Edmund Cartwright was a significant figure in the timeframe of the Industrial Revolution and is remembered as a talented inventor. For example, he invented the power loom and other devices, which had a profound impact on production in England and around the world during the time of the Industrial Revolution. For example, Edmund Cartwright’s power loom transformed the textile industry by speeding up production and automating the weaving process.
Edmund Cartwright was born in Marnham, England on April 24th, 1743. Cartwright was the son of a landowner and was well educated. He went to a Grammar school in Wakefield, and then went to Oxford University. After graduating he became a clergyman and was then elected as a prebendary at Lincoln Cathedral.
While working for the church Cartwright visited Richard Arkwright’s cotton spinning mills and saw the cotton spinning machines in action. Richard Arkwright was another important inventor during the timeframe of the Industrial Revolution and is best known for developing the water frame. After seeing the spinning machines Cartwright thought that he could make something similar for weaving and so was inspired to create a machine called the power loom. He began working on the designs of the machine in 1784 and fully built it in 1785. Many people thought that Cartwright would not be able to make a machine that was able to weave automatically, but he did. The first machine he made was simplistic, but he soon made improvements that enabled the machine to be used in factories. Essentially, the power loom mechanized the function of a loom by use of large shaft and sped up the process of textile manufacturing. In general, looms were used to weave together fabrics in order to create textiles. Cartwright did not benefit much from his invention of the power loom. For instance, he made very little money from his invention. With that said, the power loom had a transformative impact on society and went on to have a profound effect on industrial production.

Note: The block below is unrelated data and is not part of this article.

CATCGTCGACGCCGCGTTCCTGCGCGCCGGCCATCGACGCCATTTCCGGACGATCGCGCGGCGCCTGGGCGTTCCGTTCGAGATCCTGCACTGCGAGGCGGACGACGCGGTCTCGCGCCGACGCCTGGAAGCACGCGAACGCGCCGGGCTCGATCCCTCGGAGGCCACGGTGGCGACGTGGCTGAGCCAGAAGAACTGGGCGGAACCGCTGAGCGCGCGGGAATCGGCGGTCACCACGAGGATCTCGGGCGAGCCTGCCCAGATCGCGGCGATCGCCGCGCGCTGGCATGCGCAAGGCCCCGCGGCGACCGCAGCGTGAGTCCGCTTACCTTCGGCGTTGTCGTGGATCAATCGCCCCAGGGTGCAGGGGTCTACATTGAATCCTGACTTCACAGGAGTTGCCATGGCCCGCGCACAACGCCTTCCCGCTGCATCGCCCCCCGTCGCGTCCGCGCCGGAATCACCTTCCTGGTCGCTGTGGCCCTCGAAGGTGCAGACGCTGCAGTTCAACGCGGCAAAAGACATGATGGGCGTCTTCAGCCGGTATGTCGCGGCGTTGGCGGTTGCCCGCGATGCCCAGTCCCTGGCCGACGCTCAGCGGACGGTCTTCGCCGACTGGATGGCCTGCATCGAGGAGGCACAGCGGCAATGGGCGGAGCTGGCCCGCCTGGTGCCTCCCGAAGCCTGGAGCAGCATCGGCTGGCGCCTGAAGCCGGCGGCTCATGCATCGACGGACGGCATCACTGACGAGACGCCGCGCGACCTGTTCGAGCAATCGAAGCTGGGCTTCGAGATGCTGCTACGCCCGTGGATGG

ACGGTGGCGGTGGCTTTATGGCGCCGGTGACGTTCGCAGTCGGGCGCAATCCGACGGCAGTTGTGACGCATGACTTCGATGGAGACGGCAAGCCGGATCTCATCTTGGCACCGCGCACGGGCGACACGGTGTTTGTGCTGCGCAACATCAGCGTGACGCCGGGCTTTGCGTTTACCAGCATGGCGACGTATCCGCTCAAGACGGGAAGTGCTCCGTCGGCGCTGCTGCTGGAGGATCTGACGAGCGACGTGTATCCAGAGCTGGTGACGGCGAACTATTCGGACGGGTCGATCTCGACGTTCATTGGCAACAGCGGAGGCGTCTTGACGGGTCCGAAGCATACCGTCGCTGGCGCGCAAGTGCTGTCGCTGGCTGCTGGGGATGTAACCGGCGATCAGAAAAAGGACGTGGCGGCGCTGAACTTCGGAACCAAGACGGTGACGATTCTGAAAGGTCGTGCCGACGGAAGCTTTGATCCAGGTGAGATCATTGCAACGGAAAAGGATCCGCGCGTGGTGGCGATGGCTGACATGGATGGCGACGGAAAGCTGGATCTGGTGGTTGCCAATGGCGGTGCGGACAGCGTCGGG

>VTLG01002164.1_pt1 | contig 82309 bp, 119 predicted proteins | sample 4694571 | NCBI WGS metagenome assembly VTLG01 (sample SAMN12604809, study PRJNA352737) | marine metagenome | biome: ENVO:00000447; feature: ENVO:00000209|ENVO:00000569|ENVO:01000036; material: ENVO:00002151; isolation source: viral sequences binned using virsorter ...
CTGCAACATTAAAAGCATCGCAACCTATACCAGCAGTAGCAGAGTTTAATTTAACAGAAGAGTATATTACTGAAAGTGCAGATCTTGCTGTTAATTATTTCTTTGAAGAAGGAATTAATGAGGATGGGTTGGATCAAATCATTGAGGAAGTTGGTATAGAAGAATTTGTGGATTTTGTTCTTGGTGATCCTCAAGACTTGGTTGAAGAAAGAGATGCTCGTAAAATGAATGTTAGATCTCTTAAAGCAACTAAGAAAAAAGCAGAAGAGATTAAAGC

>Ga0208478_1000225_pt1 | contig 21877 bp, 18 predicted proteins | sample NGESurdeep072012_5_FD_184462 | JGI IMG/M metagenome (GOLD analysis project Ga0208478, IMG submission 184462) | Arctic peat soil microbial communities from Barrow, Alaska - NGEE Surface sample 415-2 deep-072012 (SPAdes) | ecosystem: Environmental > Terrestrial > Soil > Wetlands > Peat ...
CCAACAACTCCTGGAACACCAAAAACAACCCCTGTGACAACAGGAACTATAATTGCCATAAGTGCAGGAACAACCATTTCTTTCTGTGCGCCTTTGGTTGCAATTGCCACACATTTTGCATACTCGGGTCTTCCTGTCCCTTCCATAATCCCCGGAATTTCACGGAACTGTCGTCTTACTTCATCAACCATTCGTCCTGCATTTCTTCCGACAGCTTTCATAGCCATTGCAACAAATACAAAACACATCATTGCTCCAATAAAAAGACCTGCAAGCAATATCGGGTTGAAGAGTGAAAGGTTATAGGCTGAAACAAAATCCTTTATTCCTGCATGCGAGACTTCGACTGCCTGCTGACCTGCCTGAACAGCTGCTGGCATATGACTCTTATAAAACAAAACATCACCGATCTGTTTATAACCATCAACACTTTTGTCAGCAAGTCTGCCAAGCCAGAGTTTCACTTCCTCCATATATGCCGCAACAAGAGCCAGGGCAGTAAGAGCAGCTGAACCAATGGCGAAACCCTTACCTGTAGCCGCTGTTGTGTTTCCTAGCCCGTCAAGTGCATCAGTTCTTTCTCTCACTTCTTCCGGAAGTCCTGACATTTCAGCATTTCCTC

In 1796 Cartwright moved to London, England. He continued inventing, and came up with a number of different ideas. However, none of his inventions proved successful or were sold. In 1809, he was awarded £10,000 for the national benefits of his power loom and was later elected as a Fellow of the Royal Society.
Cartwright died on October 30th, 1823 in Sussex, England. While he made very little money from his invention of the power loom, the device went on to have a profound impact in textile manufacturing. For example, in 1803, there were approximately 2,400 looms in all of Britain. However, by the mid-1800s, his power loom design was used in numerous factories across Britain and helped power the major impacts of the Industrial Revolution especially in terms of textile manufacturing. For instance, by 1857, it is estimated that there were more that 250,000 looms in use in Britain.